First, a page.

Dr. Leman: You know, parents, after your son or daughter completes high school and they’re working, or maybe they’re going to community college part-time or whatever, the question comes up, should your son or daughter pay rent. Maybe. If you’re a kid has taken a big load and they’re living at home and going to school, I wouldn’t think of charging them rent. On the other hand, if my kid has passed up an opportunity to go onto school, they seem to be looking for themselves, and he’s working and not for a lot of money, I would charge him rent because I think it’s important that kids learn early in life that life is free.

Dr. Leman: So it’s one of those judgment calls, parents, where if the question is, can I charge my son or daughter rent? Yes, you may, but use your head. One kid might pay rent, the other may not. Well, that’s unfair. Do you really want to treat your kids the same? Oh, boy, I hope not. God created us all differently, so don’t be afraid to teach your kids differently. This is a judgment call, parents, exercise good judgment, and keep that relationship intact with your son or daughter.

Doug: So, Dr. Leman, going back to Andrea’s question just a little bit more, vitamin E, how then can we give, so she gave a great example, I’m going to sit with you and read a book. What is it about the right way to encourage the kid that we want to do with our kids?

Dr. Leman: Well, if I told everybody praise is destructive, a lot of people wouldn’t believe that, but it is. It says I hold you in high esteem because you did this, because you did that. It’s just part of our culture. All of us grew up with praise or reward or punishment. That’s how we were raised. But using encouragement, what I try to help people understand is you need to really pay attention to the act and not the actor. In other words, I mean, that was so helpful for you to go and get the umbrella for grandma. I know she appreciated that. That’s encouragement. So the focus is on the act, the action. It was helpful that you went and got the umbrella for grandma. It’s not, you’re the best kid in the whole world because you went and got that. There’s a big difference in how kids receive that.

Dr. Leman: So again, if you want to read a book that really helps you really get good at that, read the book, Making Children Mind Without Losing Yours. And yes, the book we’re offering has some of that in it as well. But the Making Children Mind Without Losing Yours, there’s another book, sold well over a million copies for a reason. There’s some really good reading there for you as parents. Take advantage of it. My goodness.

Doug: So, Dr. Leman here’s my other critique of your advice. This poor little guy, he’s only four-years-old. He’s so tiny that he’ll probably just grow out of this. Why can’t I just be sweet to my four-year-old? He’s only four, Dr. Leman.

Dr. Leman: Well, because 80% of his personality is already formed at age four. At age three it’s about 60%. So I’ve often said to adults, the little boy or little girl you once were, guess what, you still are. So those early years, Doug and Andrea, are really important. And that’s why when you see these negative patterns in a three or four-year-old, you want to jump on that. I always said kids are like wet cement, their personalities form so quickly. If you’ve ever worked with wet cement, it’s very malleable. It’s sort of fun. We used to put our initials in it and our girlfriend’s name in the sidewalk, if we could get away with it. But once it hardens up, it’s really hard to do anything with concrete.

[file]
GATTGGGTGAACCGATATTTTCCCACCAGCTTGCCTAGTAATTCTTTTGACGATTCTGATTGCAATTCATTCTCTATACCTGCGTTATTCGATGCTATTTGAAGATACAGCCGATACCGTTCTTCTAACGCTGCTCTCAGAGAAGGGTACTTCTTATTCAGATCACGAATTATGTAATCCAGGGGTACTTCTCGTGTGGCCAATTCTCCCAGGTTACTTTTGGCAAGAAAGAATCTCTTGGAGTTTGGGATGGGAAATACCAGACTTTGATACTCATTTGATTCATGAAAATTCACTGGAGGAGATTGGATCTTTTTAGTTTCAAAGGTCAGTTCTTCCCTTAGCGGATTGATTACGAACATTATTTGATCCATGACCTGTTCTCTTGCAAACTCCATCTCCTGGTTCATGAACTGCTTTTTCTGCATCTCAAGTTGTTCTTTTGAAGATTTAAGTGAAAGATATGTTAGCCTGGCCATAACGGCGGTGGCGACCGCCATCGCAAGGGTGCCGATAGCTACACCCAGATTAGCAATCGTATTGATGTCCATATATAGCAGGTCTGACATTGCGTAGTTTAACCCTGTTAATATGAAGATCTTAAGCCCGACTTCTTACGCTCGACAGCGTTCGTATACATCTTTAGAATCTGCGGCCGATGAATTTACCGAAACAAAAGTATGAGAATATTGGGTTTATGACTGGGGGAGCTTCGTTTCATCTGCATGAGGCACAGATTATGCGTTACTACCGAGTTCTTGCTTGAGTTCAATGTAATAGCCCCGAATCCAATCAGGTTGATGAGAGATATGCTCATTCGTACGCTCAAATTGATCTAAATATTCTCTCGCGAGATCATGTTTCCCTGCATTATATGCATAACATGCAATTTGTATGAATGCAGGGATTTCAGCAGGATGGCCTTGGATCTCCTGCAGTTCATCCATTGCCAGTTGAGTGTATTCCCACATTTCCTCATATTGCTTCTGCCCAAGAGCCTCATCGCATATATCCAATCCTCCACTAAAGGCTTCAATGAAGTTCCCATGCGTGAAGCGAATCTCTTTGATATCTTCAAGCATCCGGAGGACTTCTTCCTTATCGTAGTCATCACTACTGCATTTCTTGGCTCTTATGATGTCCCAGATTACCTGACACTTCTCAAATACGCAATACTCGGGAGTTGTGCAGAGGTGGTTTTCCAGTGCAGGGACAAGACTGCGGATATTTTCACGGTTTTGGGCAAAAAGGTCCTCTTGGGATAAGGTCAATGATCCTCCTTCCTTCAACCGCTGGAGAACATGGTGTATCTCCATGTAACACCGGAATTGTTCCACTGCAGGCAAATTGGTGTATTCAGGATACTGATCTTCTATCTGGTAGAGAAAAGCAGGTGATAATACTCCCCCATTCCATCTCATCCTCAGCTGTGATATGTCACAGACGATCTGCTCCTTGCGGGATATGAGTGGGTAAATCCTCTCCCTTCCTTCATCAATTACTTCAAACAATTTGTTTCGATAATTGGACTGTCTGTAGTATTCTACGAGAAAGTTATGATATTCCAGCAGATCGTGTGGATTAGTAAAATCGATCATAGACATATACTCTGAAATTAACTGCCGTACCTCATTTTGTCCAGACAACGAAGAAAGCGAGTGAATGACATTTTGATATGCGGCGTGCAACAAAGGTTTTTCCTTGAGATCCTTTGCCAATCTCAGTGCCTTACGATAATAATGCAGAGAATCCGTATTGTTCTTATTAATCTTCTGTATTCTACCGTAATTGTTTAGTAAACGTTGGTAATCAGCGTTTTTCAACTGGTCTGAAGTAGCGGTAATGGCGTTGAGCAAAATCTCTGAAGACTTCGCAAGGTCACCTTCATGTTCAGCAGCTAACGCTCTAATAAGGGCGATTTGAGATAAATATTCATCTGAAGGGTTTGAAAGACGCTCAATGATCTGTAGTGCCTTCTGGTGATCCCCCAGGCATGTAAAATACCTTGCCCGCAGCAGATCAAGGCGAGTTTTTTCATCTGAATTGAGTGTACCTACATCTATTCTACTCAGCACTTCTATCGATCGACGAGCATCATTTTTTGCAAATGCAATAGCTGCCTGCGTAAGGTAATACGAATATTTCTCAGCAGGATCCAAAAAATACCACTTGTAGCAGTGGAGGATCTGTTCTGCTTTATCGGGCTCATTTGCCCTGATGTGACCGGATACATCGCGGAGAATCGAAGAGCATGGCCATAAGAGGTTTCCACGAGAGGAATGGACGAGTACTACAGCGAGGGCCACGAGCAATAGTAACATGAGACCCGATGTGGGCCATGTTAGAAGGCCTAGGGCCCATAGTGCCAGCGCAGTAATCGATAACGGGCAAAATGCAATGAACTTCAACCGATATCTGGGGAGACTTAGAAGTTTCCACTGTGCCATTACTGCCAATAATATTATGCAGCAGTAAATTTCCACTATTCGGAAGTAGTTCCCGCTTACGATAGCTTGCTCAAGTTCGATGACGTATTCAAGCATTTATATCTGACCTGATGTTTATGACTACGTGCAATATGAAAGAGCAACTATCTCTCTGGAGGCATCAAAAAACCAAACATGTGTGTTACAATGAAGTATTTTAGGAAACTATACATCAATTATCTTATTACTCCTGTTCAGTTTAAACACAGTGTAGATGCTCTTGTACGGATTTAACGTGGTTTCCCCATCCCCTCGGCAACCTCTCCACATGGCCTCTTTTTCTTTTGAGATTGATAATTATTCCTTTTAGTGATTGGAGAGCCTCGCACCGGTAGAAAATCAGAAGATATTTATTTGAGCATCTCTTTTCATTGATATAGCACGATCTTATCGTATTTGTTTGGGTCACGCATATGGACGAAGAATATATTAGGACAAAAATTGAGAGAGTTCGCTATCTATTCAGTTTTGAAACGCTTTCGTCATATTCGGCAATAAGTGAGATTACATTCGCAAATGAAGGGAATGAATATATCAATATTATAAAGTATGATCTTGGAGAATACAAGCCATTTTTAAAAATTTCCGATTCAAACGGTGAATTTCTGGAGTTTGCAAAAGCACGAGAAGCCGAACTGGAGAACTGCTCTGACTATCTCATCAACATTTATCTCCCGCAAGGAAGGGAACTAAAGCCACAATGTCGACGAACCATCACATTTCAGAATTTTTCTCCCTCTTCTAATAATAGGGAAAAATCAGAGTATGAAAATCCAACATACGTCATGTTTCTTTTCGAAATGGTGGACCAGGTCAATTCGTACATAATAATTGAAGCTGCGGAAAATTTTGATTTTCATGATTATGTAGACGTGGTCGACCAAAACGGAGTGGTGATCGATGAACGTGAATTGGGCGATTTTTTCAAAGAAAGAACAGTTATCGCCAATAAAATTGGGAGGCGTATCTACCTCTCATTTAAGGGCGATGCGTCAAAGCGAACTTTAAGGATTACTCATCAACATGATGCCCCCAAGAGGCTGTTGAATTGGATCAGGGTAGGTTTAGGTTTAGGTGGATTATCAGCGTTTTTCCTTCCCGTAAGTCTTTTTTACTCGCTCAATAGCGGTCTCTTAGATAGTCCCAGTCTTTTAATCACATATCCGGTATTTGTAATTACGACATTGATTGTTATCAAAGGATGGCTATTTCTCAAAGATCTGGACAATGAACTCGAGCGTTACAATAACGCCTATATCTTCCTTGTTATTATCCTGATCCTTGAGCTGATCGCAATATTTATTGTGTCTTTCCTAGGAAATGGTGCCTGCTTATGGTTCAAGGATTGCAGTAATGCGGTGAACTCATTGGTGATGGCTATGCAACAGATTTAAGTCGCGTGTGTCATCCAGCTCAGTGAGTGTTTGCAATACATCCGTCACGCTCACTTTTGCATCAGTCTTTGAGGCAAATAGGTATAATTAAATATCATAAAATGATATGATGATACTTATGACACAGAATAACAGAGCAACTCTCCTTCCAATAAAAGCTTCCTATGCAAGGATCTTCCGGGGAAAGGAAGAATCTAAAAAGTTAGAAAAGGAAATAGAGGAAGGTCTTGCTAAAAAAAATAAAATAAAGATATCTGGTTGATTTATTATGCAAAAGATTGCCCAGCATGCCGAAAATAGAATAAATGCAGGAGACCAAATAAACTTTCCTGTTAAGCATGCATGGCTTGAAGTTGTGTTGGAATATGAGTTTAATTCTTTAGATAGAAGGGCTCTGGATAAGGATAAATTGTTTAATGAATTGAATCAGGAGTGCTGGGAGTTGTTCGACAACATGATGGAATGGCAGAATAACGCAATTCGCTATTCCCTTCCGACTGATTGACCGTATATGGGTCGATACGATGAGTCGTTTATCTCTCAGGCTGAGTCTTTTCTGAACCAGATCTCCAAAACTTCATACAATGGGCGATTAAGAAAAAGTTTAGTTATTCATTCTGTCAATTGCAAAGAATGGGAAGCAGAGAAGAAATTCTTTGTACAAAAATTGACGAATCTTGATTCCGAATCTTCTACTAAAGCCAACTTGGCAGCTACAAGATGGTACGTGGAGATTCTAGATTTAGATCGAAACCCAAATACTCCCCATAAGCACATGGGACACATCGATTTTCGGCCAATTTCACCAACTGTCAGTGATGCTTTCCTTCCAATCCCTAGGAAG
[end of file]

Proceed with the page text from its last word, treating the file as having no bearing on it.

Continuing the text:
Dr. Leman: And so that’s a good analogy that kids’ personalities forms early and their behavioral repertoire so to speak develops in those early years. About 18 months is when a kid gets powerful and they realize the little things they do has a great reaction from the parent and that’s where it starts. So those of you who got little nine-month-olds, circle look calendar at 18 months because that little cherub is going to give you a run for your money starting then unless you handle it well.

Andrea: So, Dr. Leman, earlier on, you said that she’s going to have to do this a lot for a long time. How long is this going to take?

Dr. Leman: Let’s start with this, if you’re really consistent and you really do a five-star job, it doesn’t take long to change a kid’s behavior. I say it with tongue in cheek, you could have a new kid by Wednesday. But the point is that a behavior that you take on well and you’re consistent with it, the kid will fall in line relatively quickly. If you struggle through it and you’re hit and miss, you’re lengthening that out and it could take a long time, and I mean a long time, several months if you don’t do this right. So the key is to be a consistent parent. Let your yes be yes, your no be no. Don’t threaten. Use action. Few words. You’ll get his or her attention real quick. They’ll figure it out. They’re smart little suckers.

Andrea: I have another question for you. What do you think of the idea of teaching a child when they want to talk to you to come and put their hand on your arm or something if you’re in another conversation?

Dr. Leman: Sure. It’s an easy way. You’re telling your kid, “Okay, here’s the deal. When you want mommy’s attention, you come and touch mommy and what you have to know is I felt your touch. And now your job is to wait patiently until mommy off the phone or ready to talk to you.” So yeah, sometimes that’ll work. It’s a proactive thing you can do. Again, what you’re doing there, Andrea, is you’re exerting your authority and authority has become a bad word in our society, but I believe it’s a great word that every parent and every child has to thoroughly understand.

Doug: Well, Rebekah, we really appreciate you asking the question and I think there’s a lot of parents out there that are struggling with this too. Thank you. If you would like to leave a question, you can go to There’s a microphone, click it, and we would love to answer your question for you. And again, I got to say it, Have a New Kid by Friday for only $2.99 is amazing. Get it between now and the end of December 31st of 2020. Well, it was great to be with you today and add to your parenting toolbox. And we look forward to the next time we get to be with you.

Andrea: And Rebekah, it would be fun if you ever called in and told us how you’re doing.

Doug: We would love to hear it.

Andrea: Thanks for the good question.

Doug: Take care.

Andrea: Bye-bye.